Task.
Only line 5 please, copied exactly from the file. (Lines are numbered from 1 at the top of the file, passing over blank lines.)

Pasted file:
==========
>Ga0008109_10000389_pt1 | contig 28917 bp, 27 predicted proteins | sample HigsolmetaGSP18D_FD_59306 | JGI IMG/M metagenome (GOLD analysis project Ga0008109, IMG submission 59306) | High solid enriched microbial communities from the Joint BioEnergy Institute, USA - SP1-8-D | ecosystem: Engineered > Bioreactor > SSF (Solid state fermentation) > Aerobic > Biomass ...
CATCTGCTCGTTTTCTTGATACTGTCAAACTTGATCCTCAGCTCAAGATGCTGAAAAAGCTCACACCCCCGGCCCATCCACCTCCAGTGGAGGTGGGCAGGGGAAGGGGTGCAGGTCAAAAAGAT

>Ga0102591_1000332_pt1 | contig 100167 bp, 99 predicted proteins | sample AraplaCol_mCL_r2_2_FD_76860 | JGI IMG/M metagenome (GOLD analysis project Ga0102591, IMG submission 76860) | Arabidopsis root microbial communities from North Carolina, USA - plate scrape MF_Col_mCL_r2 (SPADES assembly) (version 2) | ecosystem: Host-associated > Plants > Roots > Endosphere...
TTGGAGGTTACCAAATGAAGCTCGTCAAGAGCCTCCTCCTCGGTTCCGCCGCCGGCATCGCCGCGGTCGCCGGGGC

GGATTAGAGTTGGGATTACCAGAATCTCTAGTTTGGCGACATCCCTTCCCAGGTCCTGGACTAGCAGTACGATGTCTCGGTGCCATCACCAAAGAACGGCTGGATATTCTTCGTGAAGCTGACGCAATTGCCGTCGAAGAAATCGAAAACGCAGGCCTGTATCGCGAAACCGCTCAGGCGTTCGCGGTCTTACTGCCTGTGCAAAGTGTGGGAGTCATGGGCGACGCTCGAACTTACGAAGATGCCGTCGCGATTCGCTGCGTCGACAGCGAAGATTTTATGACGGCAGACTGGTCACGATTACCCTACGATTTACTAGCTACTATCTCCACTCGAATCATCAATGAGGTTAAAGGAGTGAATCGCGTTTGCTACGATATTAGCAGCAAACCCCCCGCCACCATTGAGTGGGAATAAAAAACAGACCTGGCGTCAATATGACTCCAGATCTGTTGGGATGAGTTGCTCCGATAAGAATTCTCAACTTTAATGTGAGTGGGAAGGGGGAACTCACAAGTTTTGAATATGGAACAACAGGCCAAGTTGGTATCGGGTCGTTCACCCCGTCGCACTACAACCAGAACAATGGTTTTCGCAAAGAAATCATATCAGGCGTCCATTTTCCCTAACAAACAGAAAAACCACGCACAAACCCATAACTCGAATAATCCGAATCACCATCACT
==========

GGATTAGAGTTGGGATTACCAGAATCTCTAGTTTGGCGACATCCCTTCCCAGGTCCTGGACTAGCAGTACGATGTCTCGGTGCCATCACCAAAGAACGGCTGGATATTCTTCGTGAAGCTGACGCAATTGCCGTCGAAGAAATCGAAAACGCAGGCCTGTATCGCGAAACCGCTCAGGCGTTCGCGGTCTTACTGCCTGTGCAAAGTGTGGGAGTCATGGGCGACGCTCGAACTTACGAAGATGCCGTCGCGATTCGCTGCGTCGACAGCGAAGATTTTATGACGGCAGACTGGTCACGATTACCCTACGATTTACTAGCTACTATCTCCACTCGAATCATCAATGAGGTTAAAGGAGTGAATCGCGTTTGCTACGATATTAGCAGCAAACCCCCCGCCACCATTGAGTGGGAATAAAAAACAGACCTGGCGTCAATATGACTCCAGATCTGTTGGGATGAGTTGCTCCGATAAGAATTCTCAACTTTAATGTGAGTGGGAAGGGGGAACTCACAAGTTTTGAATATGGAACAACAGGCCAAGTTGGTATCGGGTCGTTCACCCCGTCGCACTACAACCAGAACAATGGTTTTCGCAAAGAAATCATATCAGGCGTCCATTTTCCCTAACAAACAGAAAAACCACGCACAAACCCATAACTCGAATAATCCGAATCACCATCACT